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Exit Strategy

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Need an exit strategy from your current job? On a collision course with your current workplace culture? How about a boss whose strategies and approaches you don't support? You may need an exit strategy. You can plan your own exit strategy or ask your company to help you create an exit strategy. Sometimes an exit strategy is essential to cut your losses or to remove yourself from a mismatched work environment.

An exit strategy is a way to remove yourself from a current situation. Your goal is removal without losing face or burning relationship bridges with, for example, your current employer.

Whatever your reason, you need an exit strategy. You've decided that leaving your current employer by quitting your job is the answer. You've done what you can to make your current job work. Maybe the lack of job fit or cultural fit is so glaring that you fear the long road to termination is about to begin.

You know that your employer hates to fire employees and that the termination process is arduous and lengthy. Your employer needs to establish cause and avoids any hint of discrimination. So, an exit strategy might appeal to your employer, too. No lawsuits. No acrimony. Unwanted employee gone. Get over your hesitation. An exit strategy may be the best path for both you and your employer.

You're a smart employee. You can read the small signals in your workplace. You didn't get a raise. Employees are complaining about you. The one-on-one's with your manager are increasing and growing increasingly focused on performance expectations and problems. You've checked out the signs to look for when employment termination is nigh.

Sample Exit Strategies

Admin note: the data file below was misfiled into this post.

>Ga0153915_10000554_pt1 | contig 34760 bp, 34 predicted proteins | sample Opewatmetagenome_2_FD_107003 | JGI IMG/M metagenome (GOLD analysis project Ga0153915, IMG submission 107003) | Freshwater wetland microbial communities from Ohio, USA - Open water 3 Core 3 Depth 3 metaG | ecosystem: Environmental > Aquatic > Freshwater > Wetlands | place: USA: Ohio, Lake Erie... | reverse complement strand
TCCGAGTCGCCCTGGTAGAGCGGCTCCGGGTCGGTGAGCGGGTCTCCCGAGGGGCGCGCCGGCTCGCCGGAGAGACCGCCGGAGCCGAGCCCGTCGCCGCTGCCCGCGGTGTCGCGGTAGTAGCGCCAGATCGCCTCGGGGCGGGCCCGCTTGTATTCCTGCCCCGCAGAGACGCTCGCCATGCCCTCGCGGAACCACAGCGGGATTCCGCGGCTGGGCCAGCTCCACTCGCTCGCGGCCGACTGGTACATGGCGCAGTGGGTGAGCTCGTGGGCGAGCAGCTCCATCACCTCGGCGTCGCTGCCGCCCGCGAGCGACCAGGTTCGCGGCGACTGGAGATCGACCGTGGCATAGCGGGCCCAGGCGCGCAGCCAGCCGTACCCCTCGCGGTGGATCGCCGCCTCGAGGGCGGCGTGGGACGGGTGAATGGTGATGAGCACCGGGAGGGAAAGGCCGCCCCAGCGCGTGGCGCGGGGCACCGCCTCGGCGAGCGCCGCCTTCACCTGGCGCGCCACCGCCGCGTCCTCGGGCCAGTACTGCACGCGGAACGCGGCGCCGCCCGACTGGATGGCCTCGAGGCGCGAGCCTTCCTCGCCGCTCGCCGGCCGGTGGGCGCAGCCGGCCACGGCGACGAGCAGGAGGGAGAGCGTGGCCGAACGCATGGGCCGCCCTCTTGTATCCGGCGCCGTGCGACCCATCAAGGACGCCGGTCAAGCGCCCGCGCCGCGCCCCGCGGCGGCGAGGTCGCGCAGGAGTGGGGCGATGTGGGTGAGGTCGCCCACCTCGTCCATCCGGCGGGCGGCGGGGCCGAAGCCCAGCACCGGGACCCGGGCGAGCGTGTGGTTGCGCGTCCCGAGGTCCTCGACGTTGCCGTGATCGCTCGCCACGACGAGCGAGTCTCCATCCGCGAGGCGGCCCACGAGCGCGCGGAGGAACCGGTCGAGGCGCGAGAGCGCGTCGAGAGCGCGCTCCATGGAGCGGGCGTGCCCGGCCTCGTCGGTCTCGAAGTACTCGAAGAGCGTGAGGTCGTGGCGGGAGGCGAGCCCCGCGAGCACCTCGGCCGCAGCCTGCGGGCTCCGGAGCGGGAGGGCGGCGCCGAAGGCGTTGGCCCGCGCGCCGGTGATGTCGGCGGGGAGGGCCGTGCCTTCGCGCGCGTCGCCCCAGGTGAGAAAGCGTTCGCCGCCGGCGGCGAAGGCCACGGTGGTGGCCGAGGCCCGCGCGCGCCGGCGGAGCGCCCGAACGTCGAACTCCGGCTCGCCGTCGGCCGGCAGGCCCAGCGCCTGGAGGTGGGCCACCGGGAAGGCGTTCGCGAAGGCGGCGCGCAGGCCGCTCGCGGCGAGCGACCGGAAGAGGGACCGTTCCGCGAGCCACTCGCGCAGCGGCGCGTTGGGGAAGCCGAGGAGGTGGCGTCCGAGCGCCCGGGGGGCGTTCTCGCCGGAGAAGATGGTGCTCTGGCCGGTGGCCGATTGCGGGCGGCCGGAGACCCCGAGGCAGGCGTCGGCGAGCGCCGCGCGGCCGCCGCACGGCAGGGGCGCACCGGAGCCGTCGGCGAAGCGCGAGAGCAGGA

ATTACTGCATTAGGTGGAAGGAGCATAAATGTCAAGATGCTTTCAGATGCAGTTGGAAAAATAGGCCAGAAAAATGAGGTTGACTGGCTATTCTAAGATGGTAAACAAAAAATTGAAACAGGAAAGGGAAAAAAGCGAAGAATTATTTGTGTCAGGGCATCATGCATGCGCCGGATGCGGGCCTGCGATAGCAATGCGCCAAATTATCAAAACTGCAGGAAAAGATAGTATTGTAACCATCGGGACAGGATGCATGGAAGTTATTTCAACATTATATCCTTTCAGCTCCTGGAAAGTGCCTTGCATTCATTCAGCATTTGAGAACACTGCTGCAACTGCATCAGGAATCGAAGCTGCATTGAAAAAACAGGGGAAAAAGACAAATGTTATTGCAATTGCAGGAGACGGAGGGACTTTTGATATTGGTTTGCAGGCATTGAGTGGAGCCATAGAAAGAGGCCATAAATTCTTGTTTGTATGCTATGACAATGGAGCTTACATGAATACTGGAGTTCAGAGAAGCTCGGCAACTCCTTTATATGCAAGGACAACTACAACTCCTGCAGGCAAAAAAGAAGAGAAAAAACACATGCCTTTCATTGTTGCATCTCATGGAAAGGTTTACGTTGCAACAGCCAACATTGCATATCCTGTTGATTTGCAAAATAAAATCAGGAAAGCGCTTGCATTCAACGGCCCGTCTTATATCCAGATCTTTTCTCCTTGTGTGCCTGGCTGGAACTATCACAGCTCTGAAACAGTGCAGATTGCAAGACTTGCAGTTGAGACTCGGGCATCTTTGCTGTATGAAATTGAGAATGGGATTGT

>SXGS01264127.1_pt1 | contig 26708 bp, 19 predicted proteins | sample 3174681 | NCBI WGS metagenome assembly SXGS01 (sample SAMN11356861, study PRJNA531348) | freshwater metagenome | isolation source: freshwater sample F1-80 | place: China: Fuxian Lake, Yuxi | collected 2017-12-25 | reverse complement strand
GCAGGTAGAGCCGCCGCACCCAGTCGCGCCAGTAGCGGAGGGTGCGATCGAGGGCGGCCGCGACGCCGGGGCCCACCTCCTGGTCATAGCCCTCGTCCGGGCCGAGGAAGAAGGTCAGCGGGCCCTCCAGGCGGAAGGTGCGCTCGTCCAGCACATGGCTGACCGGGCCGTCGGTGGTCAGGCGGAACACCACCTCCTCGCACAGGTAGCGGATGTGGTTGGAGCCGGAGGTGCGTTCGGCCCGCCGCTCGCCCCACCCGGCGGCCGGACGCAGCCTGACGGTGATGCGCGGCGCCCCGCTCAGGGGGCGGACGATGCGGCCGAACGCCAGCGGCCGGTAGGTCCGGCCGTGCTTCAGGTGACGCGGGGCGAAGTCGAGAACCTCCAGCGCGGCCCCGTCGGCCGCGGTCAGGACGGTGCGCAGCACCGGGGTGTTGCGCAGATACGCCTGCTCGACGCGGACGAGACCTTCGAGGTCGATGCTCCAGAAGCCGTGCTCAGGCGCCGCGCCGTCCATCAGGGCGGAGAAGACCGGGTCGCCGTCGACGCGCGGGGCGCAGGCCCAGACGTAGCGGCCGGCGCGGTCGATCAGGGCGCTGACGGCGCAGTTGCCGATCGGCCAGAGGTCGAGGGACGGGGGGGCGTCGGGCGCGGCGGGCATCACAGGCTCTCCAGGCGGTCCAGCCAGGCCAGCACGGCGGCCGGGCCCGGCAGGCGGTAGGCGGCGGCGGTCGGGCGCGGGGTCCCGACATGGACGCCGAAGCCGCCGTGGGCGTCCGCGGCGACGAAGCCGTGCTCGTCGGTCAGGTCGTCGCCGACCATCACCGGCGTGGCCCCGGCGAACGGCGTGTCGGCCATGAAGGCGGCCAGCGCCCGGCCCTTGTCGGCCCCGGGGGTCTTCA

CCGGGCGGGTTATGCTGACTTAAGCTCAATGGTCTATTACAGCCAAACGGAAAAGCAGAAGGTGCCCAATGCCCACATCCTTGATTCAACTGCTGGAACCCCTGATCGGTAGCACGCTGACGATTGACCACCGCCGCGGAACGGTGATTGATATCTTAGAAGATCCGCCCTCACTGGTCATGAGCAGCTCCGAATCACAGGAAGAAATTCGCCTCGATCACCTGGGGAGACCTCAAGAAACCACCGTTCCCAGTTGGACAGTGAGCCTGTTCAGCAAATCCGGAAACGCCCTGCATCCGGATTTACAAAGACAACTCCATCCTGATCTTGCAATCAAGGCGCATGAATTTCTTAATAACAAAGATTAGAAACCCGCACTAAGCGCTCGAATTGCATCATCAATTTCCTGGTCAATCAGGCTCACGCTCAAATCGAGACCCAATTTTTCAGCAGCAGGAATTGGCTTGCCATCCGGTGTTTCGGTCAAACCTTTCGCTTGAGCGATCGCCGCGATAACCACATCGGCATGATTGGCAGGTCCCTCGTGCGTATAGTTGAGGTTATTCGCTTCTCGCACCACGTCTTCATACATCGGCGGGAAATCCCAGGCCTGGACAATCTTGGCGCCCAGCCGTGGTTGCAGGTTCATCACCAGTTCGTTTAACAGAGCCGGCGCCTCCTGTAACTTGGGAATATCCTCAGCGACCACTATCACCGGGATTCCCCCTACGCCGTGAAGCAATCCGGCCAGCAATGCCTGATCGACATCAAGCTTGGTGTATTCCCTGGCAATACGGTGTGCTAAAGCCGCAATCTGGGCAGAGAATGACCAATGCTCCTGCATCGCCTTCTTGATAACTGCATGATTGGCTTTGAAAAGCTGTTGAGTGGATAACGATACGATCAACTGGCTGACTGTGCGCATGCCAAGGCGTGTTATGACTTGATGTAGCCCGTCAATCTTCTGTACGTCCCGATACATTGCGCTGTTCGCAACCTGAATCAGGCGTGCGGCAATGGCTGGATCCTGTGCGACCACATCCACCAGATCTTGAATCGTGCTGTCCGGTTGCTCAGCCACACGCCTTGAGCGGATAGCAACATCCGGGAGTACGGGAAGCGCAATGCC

You can create your own exit strategy. Ways to quit your job that will help you save face and move into a successful future include:

  • Search for a new job while you are still employed. Give notice when you accept a new job.

  • Ask your employer if you can work part-time or a reduced schedule while you look for a new job.

  • Transfer out of your current department if the company and culture are a good fit, but your immediate environment is not. Exercise this exit strategy before your relationship with your company is beyond repair.

  • Ask your manager to discuss an exit strategy with you. No matter the reason, if your job is not working out, perhaps your organization will work with you to pave your way out the door. No hard feelings; it just didn't work out. If you’re this unhappy, your company may be, too. Perhaps the company will work with you to create an exit strategy that buys out your contract or provides severance in return for termination of the employment relationship.

  • You can also agree, as an exit strategy, on a reasonable time to exit your company. At the end of a project, on completion of a campaign, with the hire of a new employee, and when the company experiences the loss of a customer are examples of timed occasions to implement an exit strategy. Your company no longer needs your skills, has determined that you are a poor fit, or has nothing available when a project is completed. If you agree, you can agree on an exit strategy, that again, might involve a severance package.

Whatever exit strategy you pursue, time your employment termination to occur before relationships are irreparably damaged.

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Also Known As: exit plan
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